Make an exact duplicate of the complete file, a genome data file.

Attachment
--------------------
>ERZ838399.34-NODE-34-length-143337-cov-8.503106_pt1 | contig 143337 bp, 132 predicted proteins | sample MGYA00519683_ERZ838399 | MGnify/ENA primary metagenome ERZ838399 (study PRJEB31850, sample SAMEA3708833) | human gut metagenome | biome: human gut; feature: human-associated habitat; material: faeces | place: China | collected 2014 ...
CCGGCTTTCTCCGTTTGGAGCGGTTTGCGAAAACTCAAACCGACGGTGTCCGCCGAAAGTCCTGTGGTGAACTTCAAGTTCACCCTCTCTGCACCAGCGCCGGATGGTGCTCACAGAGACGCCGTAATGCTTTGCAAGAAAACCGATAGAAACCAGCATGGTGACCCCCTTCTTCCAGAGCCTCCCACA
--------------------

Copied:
>ERZ838399.34-NODE-34-length-143337-cov-8.503106_pt1 | contig 143337 bp, 132 predicted proteins | sample MGYA00519683_ERZ838399 | MGnify/ENA primary metagenome ERZ838399 (study PRJEB31850, sample SAMEA3708833) | human gut metagenome | biome: human gut; feature: human-associated habitat; material: faeces | place: China | collected 2014 ...
CCGGCTTTCTCCGTTTGGAGCGGTTTGCGAAAACTCAAACCGACGGTGTCCGCCGAAAGTCCTGTGGTGAACTTCAAGTTCACCCTCTCTGCACCAGCGCCGGATGGTGCTCACAGAGACGCCGTAATGCTTTGCAAGAAAACCGATAGAAACCAGCATGGTGACCCCCTTCTTCCAGAGCCTCCCACA